Heading north on Trinidad.
Grande Riviere Travel Blog› entry 26 of 27 › view all entries
June 27th, 2008 – by: gopackjo
Today I woke up early enough to do a leisurely job of packing. It was still pretty early, so I hopped in the rental car for a little drive. I drove down to Pigeon Point to check it out, and then headed back to the airport. I dropped off the car, and ended up giving away a half a tank of gas back to the rental agency. Oh well, that was about $8 down the drain. It could have been worse.
The Air China 747 was now parked on the tarmac at the Crown Point airport, so that means the Chinese delegation is doing the T&T two-fer. The Caribbean Airlines plane was a different model, a Canadian built Dash 8, so that was a bit interesting. The flight was a short 15 minutes, and the sky was partly cloudy, so the views of the ground were very good.
My plan was to first head east along the Eastern Main Road to Toco, then to head west along the north coast to Grande Riviere. Grande Riviere is among the best places inb the world to view Leatherback Sea Turtles laying their eggs. I have been very close to a few places that were know as 'turtle beaches' before, but have never seen the process. So I was very anxious to observe the whole thing.
I arrived at the hotel in the early afternoon, and found a hotel right on the beach. One thing that I discovered is that hotels on Trinidad were certainly more expensive than the ones on Tobago, and I paid more then double what I had budgeted for the hotel here.
Shortly after that, the power went off. I checked into things, and the outage was city-wide. I waited for a while, and then decided to take a drive to the end of the road at Matelot to kill some time. I picked up a hitchhiker on the way, and we talked about life in Trinidad while we made our way west. There were several really questionable bridges along the way that were very fun to cross, and the views of the coast were outstanding.
I was having some real trouble understanding my passengers Caribbean-accented English, but picked up most of it. There was a fisherman's festival taking place tomorrow along the north coast, and that certainly explains the hotel's insistence that I leave before tomorrow.
I went down to check out the beach, and was struck by the massive amounts of empty turtle eggshells. The beach was very broad. The waves were crashing onto the shore of the shallow bay with great power, and the sand along the shore rose almost two meters before leveling off into a massively disturbed looking mess of sand. Apparently, this is an ideal beach for turtle nesting. They love the extra push of the waves to come ashore, and the wide stretch of sand is great for digging in and laying those eggs.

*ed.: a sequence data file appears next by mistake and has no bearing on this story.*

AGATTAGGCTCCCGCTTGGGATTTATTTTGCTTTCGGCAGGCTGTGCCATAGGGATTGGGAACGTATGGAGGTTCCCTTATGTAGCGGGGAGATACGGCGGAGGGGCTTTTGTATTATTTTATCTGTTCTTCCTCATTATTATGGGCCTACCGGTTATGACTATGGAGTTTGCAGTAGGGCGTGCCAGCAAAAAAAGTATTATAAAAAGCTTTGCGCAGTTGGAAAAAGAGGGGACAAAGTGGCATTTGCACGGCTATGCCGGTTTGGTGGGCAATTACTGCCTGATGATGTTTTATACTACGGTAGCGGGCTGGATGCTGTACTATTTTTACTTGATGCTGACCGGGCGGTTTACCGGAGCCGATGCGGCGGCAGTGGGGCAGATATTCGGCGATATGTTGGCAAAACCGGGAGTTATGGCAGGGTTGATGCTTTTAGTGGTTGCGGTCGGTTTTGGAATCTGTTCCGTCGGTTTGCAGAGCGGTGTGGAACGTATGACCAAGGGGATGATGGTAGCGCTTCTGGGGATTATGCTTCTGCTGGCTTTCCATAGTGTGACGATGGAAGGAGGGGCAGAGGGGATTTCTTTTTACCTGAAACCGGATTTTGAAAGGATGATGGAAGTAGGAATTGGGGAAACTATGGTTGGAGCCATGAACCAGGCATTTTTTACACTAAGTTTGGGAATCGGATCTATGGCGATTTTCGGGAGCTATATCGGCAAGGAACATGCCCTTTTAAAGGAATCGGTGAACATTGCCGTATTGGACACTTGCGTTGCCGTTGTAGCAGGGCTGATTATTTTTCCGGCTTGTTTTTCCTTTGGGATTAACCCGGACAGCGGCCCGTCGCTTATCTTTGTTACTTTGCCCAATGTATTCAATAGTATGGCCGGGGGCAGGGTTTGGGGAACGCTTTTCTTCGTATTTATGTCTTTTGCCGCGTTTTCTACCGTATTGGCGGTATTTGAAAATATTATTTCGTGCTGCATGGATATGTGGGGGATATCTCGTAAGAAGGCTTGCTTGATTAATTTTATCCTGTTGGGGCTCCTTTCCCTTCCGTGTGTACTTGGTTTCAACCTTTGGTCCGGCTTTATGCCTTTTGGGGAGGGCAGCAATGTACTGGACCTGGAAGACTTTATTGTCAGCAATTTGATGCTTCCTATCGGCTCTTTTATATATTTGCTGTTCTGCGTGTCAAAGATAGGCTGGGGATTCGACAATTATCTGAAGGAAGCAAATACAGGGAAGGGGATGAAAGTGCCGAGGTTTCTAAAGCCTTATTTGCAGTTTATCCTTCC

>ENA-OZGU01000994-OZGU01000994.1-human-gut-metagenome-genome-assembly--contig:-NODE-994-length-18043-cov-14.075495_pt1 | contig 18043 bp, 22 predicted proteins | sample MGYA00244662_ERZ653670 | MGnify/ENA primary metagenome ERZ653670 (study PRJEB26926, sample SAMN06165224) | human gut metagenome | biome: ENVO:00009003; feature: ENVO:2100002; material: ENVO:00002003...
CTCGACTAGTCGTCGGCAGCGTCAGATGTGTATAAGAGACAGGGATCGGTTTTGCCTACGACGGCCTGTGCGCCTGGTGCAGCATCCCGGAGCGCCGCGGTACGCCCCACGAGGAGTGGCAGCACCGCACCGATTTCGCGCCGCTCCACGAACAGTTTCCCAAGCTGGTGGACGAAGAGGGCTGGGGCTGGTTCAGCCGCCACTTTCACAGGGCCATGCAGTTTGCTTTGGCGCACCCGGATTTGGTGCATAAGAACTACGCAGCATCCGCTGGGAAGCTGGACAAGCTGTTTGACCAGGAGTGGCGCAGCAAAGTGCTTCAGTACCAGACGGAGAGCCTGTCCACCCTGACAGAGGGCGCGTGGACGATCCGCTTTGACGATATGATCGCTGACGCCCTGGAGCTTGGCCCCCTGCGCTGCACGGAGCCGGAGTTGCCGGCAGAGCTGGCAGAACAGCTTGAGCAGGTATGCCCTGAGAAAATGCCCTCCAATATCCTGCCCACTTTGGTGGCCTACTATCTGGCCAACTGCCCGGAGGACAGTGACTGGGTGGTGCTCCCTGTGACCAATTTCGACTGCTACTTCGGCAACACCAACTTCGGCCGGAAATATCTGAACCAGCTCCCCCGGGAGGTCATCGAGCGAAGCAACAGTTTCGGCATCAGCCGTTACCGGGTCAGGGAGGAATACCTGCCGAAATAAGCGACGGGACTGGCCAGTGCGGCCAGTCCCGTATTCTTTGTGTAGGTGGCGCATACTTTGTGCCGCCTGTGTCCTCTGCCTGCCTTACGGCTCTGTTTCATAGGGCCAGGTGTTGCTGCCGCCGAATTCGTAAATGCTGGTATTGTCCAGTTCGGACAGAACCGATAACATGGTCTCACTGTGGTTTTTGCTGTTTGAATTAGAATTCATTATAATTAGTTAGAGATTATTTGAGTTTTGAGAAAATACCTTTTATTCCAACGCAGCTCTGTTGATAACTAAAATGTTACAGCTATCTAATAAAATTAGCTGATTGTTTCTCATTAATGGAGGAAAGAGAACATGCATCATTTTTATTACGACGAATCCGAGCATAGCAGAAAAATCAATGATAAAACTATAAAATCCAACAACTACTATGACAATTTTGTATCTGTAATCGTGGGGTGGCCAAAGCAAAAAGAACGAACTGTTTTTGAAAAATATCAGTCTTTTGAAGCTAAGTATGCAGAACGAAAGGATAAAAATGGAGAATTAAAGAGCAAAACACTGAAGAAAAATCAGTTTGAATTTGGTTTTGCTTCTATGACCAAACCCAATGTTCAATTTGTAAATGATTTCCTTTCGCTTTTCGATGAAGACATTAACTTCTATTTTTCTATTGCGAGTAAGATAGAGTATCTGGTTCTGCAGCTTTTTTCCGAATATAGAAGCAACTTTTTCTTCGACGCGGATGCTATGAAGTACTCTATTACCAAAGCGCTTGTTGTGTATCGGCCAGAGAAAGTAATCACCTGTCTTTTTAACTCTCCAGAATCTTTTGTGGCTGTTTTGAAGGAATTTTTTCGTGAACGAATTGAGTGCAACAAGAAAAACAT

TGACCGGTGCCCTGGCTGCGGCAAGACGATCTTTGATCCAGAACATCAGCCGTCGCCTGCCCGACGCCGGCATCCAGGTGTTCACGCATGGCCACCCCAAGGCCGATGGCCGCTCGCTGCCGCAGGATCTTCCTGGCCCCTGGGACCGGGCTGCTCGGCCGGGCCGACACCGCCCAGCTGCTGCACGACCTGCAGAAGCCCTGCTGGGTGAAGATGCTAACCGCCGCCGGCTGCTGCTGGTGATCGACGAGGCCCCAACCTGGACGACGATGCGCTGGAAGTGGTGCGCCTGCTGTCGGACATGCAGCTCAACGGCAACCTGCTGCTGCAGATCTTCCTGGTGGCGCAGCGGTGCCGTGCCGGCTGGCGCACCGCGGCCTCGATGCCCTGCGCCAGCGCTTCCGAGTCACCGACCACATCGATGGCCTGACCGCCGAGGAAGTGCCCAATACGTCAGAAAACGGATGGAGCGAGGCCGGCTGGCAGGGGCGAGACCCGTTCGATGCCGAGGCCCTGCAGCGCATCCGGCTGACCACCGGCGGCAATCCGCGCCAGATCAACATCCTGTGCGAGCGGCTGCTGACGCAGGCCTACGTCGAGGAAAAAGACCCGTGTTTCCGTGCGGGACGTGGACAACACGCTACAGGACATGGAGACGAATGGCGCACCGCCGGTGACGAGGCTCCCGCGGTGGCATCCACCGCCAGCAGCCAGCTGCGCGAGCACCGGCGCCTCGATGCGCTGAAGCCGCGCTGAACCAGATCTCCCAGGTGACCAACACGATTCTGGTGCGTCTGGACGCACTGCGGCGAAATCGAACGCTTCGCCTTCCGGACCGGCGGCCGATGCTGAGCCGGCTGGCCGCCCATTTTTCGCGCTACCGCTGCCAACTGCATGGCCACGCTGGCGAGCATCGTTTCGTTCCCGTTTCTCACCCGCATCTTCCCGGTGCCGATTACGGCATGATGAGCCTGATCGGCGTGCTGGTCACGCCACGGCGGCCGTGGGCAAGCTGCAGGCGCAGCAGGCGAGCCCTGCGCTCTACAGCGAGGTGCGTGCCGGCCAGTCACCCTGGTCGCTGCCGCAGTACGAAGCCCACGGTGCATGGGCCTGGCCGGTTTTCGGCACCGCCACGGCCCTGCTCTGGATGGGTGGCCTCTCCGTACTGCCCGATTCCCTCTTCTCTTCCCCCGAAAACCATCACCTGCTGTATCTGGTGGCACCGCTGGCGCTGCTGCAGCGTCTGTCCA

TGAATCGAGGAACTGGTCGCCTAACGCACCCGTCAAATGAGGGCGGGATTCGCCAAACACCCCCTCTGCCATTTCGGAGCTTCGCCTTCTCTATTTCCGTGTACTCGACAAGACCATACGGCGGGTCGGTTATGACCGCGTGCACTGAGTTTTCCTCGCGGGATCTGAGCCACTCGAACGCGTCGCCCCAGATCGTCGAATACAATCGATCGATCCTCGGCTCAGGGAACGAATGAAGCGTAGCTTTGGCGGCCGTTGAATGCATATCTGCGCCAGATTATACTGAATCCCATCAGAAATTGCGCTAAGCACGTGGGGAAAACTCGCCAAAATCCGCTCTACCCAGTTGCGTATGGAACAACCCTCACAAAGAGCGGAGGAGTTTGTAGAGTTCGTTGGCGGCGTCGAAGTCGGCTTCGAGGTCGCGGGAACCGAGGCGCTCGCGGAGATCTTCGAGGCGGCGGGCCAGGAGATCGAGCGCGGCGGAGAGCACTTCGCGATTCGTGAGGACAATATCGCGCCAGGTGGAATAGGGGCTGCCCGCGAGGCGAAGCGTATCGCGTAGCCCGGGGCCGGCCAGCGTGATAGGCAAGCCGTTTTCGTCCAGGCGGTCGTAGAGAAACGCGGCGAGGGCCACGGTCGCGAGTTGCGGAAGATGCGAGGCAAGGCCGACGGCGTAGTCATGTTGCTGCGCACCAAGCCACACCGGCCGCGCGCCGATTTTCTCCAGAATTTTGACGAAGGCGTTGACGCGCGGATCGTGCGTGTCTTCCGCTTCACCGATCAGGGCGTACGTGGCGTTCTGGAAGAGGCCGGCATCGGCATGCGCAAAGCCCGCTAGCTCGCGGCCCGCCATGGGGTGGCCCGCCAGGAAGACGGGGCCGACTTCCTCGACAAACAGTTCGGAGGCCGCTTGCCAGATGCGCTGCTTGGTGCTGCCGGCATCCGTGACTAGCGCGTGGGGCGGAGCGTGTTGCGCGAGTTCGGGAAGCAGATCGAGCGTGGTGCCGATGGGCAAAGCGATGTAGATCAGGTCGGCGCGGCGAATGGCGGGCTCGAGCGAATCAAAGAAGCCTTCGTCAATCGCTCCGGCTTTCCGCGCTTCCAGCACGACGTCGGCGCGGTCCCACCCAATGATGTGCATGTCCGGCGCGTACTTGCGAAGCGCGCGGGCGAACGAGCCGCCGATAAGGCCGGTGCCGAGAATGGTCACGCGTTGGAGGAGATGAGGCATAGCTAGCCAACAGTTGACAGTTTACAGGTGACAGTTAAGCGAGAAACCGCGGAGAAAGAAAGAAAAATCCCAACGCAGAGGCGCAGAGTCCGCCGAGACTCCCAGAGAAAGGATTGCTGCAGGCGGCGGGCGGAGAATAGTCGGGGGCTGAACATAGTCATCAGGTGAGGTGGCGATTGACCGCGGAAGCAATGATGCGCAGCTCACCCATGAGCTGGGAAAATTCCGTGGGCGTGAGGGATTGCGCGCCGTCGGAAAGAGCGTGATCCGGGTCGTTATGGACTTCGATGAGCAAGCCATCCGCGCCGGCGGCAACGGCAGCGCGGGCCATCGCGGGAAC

At 6pm I headed over to the tour guide association headquarters to register for my guide for the night.
I take a nap to deaden the anticipation of my turtle tour. I wake up at about 8:30pm and head outdoors. The beachfront is alive with activity, and there are red lights off in the distance along the water. I hook up with a tour, and there are four massive Leatherbacks very near us in different stages of the procedure. The turtles hitting the beach in the surf is an amazing sight. You'll be looking somewhere else and hear the surf crash.
Once ashore the female turtles use their big front flippers to maneuver around and prepare an area of sand. Once they are comfortable they start to dig with the rear flippers. We centered on watching one Leatherback that was digging her hole. It was amazing how effective the process was. The hole was at least a meter deep, and this particular hole was dug in the same spot as a previous hole. Because of this the eggs from the previous nest were destroyed.
According to the guide, this happens alot on this beach. There is only so much space in this ideal location, and there is bound to be overlapping. The eggs are then laid. They are soft eggs, a little bigger then a ping pong ball, and a Leatherback will lay about 80 of them in one nest.
Because the season is well underway, the beach is also the sight on many little Leatherback hatchlings. Upon hatching, the tiny turtles have to make the harrowing journey to the sea. It is estimated that only 1 in 500 turtles make it to adulthood, and this beach journey is a tough one for the young ones.
Many people find babies along the beach and we are told that we can help them, but the turtles have to make the last bit into the sea on their own. If they do not do this they are not likely to make the trip back to nest later in life. It is really amazing that any turtles make it at all. They are sooooo little.
Of course flash photography is right out during the night, but the guides advise us that we can get up very early in the morning to observe the evenings end. We may be able to get some photos in the morning light if we do this. I set my alarm for 5:15am and head to bed at about 11pm.
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